Link: http://bit.ly/2mjxGcu

    Tatuli Chubabria of the Human Rights Education and Monitoring Center writes for Open Democracy about the recent number of workers’ demonstrations around the country. The Public Broadcaster and Defense Minister has fired large numbers of staff thus far this year, and private companies such as Rustavi Azot have done the same. In her view, the state is totally unresponsive to the needs of working people, so taking to the streets is really their only option to push for a policy where economic growth doesn’t come at the expense of public sector employment and workers’ rights. Currently, 15 percent of workers are employed in the public sector, compared to an average of 21 percent in the Organization for Economic Cooperation and Development, or OECD.
    Link: http://bit.ly/2mjsGUT

    Amnesty International releases its annual human rights report on Georgia. In particular, they highlight the lack of judicial independence and the poor human rights situations in the occupied territories. The report found that courts are more likely to hand down harsh sentences on people linked to the National Movement. On the positive side, freedom of assembly and freedom of expression are strong.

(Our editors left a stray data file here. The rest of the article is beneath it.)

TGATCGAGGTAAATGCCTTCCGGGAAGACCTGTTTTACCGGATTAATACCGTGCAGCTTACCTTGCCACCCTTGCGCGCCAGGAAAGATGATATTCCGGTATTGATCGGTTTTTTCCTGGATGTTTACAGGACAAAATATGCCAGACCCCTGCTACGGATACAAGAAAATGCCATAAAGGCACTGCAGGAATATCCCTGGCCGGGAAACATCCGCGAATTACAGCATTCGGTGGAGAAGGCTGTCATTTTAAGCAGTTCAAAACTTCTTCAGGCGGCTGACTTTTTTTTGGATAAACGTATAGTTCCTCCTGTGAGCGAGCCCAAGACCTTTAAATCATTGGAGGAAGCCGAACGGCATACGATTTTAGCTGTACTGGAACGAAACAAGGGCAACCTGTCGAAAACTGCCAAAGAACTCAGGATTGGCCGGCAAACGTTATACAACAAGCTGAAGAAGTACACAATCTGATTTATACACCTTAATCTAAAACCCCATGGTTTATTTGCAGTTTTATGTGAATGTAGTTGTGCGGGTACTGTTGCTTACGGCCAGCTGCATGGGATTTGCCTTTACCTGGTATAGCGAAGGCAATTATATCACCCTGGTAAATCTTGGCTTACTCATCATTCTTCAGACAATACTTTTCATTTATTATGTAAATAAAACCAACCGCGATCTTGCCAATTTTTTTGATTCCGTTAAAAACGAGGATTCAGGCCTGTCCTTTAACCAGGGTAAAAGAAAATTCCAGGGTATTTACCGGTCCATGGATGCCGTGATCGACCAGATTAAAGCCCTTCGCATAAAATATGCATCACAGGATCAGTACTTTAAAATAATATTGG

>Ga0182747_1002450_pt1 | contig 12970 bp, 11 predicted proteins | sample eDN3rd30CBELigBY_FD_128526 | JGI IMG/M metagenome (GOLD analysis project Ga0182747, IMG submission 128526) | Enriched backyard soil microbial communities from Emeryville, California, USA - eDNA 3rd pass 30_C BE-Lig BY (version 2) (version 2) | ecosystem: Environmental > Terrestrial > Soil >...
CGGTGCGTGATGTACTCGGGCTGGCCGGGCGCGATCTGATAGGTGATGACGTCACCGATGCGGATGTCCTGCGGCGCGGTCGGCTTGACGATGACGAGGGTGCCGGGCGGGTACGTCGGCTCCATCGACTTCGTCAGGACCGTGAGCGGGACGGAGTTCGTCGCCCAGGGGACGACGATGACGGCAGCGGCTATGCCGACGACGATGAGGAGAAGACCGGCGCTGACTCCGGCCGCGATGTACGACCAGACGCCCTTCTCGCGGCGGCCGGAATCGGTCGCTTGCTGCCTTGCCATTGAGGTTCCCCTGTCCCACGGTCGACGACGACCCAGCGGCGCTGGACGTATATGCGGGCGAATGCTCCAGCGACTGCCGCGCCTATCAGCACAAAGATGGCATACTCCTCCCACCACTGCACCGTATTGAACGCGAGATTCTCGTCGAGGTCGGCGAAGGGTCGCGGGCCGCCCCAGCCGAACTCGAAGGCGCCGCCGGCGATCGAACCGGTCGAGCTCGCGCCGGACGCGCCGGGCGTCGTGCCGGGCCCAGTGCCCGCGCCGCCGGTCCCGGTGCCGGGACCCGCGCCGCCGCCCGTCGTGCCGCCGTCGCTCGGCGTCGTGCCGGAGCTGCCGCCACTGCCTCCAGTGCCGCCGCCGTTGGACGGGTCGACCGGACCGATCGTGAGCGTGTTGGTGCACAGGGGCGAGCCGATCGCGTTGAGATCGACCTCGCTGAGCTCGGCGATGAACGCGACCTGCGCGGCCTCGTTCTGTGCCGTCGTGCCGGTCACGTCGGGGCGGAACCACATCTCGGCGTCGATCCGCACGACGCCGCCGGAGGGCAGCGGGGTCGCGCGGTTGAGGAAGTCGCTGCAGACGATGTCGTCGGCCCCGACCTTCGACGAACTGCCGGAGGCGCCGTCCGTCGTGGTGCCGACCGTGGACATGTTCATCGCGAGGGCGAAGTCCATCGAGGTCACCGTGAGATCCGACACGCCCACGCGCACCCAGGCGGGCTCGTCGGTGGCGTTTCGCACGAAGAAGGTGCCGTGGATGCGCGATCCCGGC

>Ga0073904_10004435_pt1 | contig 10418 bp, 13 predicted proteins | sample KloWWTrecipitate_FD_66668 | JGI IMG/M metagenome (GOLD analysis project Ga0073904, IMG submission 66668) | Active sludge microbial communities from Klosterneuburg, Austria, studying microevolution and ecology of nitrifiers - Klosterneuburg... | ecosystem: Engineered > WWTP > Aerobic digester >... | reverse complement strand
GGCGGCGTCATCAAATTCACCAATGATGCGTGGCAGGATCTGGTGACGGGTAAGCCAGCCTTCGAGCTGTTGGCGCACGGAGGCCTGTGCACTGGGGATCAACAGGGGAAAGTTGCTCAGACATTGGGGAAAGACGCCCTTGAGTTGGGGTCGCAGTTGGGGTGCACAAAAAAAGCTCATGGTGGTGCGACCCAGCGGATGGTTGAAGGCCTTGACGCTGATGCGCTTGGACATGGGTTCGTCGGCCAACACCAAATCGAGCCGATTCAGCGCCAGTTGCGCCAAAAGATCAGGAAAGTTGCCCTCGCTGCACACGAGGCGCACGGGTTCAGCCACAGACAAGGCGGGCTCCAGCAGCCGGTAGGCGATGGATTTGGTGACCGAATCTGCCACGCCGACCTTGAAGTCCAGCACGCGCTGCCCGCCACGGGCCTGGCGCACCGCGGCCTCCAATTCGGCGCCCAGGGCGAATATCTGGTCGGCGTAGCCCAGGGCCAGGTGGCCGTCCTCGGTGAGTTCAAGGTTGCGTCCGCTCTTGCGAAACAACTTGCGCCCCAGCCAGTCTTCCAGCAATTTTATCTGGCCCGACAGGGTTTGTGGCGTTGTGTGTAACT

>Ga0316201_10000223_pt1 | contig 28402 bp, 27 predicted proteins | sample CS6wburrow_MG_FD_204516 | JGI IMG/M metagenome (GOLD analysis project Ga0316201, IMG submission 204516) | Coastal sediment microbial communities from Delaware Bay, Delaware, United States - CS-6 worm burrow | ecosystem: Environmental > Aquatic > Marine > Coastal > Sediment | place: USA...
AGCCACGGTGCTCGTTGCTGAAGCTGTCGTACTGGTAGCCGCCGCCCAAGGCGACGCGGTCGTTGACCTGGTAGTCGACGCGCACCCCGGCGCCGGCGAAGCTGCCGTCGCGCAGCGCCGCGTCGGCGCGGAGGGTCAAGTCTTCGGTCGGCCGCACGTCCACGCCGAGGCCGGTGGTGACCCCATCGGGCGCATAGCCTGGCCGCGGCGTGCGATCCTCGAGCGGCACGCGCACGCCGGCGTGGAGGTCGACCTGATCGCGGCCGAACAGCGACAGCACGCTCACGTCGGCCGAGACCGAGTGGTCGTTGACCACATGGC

Link: http://bit.ly/2mrvsXA

    Maka Chitanava writes an ISET blog post analyzing marriage in Georgia. She cites public opinion data on how Georgians view marriage in opposition to cohabitation. Interestingly, in rural areas more respondents think that marriage is better primarily because it’s more respected in society, whereas in urban areas, more respondents think it’s better because it gives partners a greater sense of responsibility. In Chitanava’s view, marriage is an institution that comes with formal and informal rules, and it’s widely respected in Georgia and most other societies because it serves a regulatory function in society. In most cases it provides economic insurance to females, and for men, it provides a stronger incentive to make parental investments in children.
    Link: http://bit.ly/2me9kEa

    Paul Rimple reviews Black Dog Pub for Culinary Backstreets. Black Dog is non-smoking and dog-friendly and serves good craft beer and solid bar food. There’s no Georgian food on the menu because, in the words of owner Zura Chitaya, people can get that everywhere. Rimple’s verdict? It’s a friendly neighborhood joint with good beer, and there aren’t many of those in Tbilisi. For those who don’t know, Black Dog is located at 33 Asatiani Street.
    Link: http://bit.ly/2l6mga1

    The New York Times covers Tbilisi’s impressive restaurant industry, starting with Shavi Lomi and moving on to Ezo and Barbarestan. Also featured is Azerpesha and Poliponia, a place that just opened in December. Lots of mistakes in the article but still interesting.
    Link: http://bit.ly/2l6kXIg